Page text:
St. Augustine and Avicenna

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Susan Riegler
PHH 4200
January 15, 2009
St. Augustine and Avicenna
St Augustine and Avicenna both believe in the existence of the one true eternal God. They both believe that God is the creator of all things and that He is greater than all of His creation. Both Augustine and Avicenna also see God as an unchanging and incorruptible entity. However, in spite of all of their similarities, Avicenna and Augustine differ significantly in their philosophies of the existence of God.

St. Augustine believes that God is that which is above and beyond human reason. He presents his argument with a hierarchy of everything that exists and whether or not these things that exist possess life and reason. Augustine uses the example of a rock which exists but does not have life and therefore cannot possess reason, a plant which exists and has life but does not possess reason, and human beings that exist, have life, and possess reason. In Augustine’s hierarchy he points out that there must be a being that exists, has life, and possesses reason on a higher level than a human level of reason. Augustine concludes that that which is above the level of all human reason is God.

St Augustine uses the unchanging law of numbers as an analogy of the unchanging virtues of truth to prove that there are things that even the greatest of human minds cannot fully manipulate or understand. Once he establishes that numbers and truth are unchanging and beyond human manipulation and indisputably exist he points out that there must be an existence beyond the existence of the unchanging laws of numbers and truth. Therefore if reason is comparable to the unchanging qualities of numbers and nobility to the incorruptible virtues of truth then that which are above the laws of numbers (reason) and that which is above the virtues of truth (nobility) must be God.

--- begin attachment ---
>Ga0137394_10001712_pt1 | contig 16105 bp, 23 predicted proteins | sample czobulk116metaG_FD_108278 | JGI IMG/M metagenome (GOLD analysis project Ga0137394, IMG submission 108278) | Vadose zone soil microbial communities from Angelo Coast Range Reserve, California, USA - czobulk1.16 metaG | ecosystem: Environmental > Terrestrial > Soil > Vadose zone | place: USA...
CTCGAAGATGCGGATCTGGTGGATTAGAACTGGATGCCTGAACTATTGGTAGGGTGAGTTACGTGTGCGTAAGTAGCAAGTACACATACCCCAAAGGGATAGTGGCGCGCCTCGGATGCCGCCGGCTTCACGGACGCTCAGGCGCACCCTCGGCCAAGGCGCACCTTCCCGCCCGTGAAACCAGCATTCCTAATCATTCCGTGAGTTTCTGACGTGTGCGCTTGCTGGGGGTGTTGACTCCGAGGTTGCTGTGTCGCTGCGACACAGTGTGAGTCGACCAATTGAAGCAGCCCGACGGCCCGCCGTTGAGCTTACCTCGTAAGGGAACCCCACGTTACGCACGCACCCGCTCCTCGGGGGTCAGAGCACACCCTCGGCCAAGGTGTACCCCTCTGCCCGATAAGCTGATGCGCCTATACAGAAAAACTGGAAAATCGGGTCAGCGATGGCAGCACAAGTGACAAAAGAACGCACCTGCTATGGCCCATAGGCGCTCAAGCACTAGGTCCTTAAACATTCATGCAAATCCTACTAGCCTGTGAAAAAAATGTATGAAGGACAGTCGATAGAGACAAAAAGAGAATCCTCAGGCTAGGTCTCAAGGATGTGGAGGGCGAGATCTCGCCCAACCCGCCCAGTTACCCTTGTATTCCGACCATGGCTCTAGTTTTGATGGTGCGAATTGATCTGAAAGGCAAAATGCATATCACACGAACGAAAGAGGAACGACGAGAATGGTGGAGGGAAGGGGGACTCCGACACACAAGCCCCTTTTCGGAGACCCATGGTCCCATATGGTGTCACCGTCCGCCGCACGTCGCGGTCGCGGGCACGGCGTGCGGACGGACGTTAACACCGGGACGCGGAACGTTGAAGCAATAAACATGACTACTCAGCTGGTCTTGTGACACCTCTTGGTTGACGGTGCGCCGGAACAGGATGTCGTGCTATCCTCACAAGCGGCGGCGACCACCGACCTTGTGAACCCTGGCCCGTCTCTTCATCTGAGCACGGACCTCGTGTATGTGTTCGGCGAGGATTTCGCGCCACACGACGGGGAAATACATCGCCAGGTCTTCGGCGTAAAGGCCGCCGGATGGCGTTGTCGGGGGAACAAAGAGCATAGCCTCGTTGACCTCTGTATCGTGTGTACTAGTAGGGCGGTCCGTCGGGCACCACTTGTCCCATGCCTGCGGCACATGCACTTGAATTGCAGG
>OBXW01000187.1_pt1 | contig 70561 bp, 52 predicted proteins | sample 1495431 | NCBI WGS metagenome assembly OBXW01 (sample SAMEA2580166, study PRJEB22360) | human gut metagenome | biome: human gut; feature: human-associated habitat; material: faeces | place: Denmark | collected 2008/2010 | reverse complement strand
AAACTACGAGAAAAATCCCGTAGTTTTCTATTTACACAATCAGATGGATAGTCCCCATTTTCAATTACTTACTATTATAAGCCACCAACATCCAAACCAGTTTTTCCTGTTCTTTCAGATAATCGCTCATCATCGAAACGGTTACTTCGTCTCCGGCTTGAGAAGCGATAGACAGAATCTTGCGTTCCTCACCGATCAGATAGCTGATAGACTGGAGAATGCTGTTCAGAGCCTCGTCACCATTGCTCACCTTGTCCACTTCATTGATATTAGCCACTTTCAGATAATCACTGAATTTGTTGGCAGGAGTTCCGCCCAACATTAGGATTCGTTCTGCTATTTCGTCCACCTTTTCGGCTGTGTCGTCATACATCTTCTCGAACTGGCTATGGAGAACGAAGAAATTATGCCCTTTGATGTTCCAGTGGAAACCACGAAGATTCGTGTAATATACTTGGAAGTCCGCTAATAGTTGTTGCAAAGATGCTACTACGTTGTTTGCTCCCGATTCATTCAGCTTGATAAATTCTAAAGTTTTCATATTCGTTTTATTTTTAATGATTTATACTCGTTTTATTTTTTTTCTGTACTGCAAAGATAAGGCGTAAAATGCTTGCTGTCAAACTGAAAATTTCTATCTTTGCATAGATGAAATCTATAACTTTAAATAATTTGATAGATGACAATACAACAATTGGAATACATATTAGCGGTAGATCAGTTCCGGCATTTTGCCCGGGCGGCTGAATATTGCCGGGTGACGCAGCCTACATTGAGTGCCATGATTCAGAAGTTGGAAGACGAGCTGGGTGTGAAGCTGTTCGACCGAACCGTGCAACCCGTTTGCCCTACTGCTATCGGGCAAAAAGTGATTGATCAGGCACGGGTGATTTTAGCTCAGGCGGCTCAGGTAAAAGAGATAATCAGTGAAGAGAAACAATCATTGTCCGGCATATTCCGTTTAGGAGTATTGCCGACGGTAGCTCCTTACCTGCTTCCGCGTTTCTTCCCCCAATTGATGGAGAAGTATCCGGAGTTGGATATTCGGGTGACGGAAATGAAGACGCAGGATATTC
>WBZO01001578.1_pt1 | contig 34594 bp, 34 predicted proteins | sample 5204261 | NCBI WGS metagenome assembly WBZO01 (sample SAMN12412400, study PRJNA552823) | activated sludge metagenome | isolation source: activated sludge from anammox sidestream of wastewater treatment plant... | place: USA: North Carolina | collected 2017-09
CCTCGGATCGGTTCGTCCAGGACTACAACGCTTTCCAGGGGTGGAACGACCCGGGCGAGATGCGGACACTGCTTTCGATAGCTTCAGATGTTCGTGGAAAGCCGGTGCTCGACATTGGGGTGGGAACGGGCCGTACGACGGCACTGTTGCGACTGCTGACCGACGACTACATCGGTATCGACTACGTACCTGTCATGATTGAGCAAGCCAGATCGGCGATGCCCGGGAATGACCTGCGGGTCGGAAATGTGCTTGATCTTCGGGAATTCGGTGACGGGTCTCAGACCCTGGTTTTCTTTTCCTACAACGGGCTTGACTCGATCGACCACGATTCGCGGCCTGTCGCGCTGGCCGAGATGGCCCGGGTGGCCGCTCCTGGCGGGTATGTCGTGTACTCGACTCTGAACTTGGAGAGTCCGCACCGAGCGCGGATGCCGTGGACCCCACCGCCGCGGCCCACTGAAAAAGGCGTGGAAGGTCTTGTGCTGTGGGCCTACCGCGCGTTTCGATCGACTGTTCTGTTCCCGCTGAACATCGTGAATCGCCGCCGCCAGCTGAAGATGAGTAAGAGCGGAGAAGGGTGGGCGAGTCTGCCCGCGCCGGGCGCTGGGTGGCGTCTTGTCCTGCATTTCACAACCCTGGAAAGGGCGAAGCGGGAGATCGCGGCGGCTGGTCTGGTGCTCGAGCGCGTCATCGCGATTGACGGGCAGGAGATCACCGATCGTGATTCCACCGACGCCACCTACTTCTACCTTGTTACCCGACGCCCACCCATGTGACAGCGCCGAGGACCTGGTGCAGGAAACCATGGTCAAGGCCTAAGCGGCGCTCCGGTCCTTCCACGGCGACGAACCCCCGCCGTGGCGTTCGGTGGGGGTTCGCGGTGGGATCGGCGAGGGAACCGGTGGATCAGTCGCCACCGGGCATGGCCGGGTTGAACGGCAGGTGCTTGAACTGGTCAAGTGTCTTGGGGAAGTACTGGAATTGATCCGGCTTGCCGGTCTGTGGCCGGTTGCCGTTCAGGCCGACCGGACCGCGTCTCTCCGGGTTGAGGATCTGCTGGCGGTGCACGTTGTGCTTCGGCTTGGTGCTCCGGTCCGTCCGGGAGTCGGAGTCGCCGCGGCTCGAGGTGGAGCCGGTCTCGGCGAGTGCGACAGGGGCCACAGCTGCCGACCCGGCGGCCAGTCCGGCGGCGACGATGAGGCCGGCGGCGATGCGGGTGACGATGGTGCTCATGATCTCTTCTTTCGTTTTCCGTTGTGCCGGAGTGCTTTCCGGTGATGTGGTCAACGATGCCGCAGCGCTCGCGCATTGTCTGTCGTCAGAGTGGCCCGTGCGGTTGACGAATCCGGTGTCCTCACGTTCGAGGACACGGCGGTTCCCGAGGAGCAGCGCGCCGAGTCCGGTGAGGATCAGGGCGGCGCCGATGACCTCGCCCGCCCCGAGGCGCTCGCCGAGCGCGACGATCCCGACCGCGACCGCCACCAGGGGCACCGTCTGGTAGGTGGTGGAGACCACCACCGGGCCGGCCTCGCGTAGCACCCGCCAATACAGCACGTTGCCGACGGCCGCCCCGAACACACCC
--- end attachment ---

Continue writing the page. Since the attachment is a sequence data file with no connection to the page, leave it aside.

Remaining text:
In contrast to Augustine’s hierarchy of things on earth eventually proving God’s existence, Avicenna does not believe that the...
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